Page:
On October 14, 1066 at Hastings, King Harold II of England brought troops against William, Duke of Normandy. In the 11th Century, the Angles and the Saxons, two tribes of Germanic origin, ruled England. However, the King of England, Edward the Confessor, was part Norman. His mother was a noblewoman from the Duchy of Normandy, a territory in northern France and ruled by the Normans, descended from Viking stock. Edward had no direct heirs to take the throne after his death. He promised the kingship to William, Duke of Normandy. After Edward’s death in January 1066, an assembly of Saxon noblemen voted to hand the British crown to Harold, the Earl of Wessex. William considered the election an abuse of power. He decided to make his claim on the throne using force. William assembled an army of noblemen from Normandy and other regions of France. In September 1066, his troops set sail for England.

It was a critical time for the new King of England. Several days before the start of William’s expedition, Harold II had to suppress an attack by the King of Norway at Stamford Bridge. Although he lost many men, Harold II went to wait for William on a hill near Hastings in southeastern England. On the morning of October 14, 1066, Saxon and Norman forces clashed. Fighting on high ground, the Saxons neutralized the enemy’s most powerful weapon: heavy cavalry. On level ground, mounted Norman forces would have easily overwhelmed the Saxon army of foot soldiers. Hilly terrain made the Normans ineffective. Saxons initially took the day on the battlefield. William, however, contrived a clever plan. The Duke of Normandy ordered his troops to fake a retreat so they could draw the Saxons onto flat ground in pursuit. The plan worked. Saxons fell into William’s trap and were cut down by the Norman cavalry. Harold II was killed. The bloody tale of the Battle of Hastings was immortalized years later in the Bayeux Tapestry. Thanks to his victory, the Norman invader went down in history as William the Conqueror and won the throne of England.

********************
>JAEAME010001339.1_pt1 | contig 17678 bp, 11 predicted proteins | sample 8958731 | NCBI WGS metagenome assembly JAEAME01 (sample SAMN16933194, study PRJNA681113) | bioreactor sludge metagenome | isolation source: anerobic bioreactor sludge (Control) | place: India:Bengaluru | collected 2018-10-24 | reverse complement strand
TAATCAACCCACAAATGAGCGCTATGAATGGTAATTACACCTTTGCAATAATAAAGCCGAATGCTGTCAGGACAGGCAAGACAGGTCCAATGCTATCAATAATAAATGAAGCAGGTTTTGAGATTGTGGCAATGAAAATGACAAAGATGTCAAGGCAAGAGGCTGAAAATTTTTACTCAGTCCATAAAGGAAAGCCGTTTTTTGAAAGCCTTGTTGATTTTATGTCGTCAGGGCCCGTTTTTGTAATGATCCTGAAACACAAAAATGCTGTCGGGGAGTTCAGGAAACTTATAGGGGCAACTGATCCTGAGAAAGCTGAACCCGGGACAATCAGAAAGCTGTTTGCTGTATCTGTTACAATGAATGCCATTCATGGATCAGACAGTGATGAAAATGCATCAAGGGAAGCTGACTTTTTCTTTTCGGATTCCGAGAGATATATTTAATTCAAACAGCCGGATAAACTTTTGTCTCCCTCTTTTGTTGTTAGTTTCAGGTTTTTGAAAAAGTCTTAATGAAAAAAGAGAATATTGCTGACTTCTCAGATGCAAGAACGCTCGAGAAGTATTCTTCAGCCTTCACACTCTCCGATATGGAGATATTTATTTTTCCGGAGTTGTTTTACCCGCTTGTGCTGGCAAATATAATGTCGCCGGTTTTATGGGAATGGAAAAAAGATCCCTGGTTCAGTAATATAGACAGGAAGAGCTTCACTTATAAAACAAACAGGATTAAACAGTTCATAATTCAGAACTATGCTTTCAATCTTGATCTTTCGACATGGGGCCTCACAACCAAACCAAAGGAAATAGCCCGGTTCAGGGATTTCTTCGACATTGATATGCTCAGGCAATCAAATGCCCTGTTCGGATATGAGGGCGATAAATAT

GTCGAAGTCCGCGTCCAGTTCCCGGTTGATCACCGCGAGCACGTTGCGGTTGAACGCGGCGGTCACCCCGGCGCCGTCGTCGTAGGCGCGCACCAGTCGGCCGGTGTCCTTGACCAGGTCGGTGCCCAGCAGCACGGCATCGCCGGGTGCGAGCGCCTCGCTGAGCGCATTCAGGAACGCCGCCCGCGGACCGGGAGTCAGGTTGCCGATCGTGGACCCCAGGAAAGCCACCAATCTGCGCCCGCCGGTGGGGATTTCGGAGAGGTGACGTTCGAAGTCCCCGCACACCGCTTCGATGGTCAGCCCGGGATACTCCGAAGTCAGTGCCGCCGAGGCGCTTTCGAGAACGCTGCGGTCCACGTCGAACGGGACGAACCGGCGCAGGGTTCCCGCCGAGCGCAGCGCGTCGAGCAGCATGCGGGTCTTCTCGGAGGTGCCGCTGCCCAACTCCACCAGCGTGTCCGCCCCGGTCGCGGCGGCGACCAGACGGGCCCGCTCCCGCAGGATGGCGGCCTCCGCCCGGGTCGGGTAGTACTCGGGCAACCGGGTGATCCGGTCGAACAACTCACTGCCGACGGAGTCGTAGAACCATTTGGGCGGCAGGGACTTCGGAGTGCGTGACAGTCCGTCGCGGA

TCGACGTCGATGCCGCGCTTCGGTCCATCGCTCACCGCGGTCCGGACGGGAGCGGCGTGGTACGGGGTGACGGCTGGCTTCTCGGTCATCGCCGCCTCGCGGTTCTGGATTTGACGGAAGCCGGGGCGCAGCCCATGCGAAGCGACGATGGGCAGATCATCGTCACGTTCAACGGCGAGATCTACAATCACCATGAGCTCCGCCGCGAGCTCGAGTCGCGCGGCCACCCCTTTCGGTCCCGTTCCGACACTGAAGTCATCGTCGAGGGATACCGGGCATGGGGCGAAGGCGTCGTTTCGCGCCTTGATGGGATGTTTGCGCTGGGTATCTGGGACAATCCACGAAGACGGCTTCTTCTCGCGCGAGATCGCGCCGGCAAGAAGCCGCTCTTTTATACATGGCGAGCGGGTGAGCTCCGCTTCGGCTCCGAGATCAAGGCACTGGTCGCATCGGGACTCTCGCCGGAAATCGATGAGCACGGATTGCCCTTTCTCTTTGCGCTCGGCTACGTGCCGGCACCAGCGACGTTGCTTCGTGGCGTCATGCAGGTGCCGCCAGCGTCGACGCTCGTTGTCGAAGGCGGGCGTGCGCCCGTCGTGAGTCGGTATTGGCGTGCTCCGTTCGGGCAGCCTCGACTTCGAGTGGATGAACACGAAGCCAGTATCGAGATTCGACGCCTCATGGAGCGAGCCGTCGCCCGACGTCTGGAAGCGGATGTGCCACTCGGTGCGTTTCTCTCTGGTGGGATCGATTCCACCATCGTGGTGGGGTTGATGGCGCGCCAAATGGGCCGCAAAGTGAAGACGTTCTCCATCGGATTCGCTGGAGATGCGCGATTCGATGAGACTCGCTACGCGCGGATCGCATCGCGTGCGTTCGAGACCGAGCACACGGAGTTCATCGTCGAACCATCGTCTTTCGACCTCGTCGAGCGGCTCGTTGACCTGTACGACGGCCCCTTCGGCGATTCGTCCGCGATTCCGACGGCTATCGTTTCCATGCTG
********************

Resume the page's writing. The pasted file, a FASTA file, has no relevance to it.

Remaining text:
His created a politically sensitive situation. William became king of an independent nation, but his status as Duke of Normandy meant he was still a subject of the French monarch. Relations between the two states became even more complicated over the following centuries, breaking down into one of the longest conflicts in history, the Hundred Years’ War.
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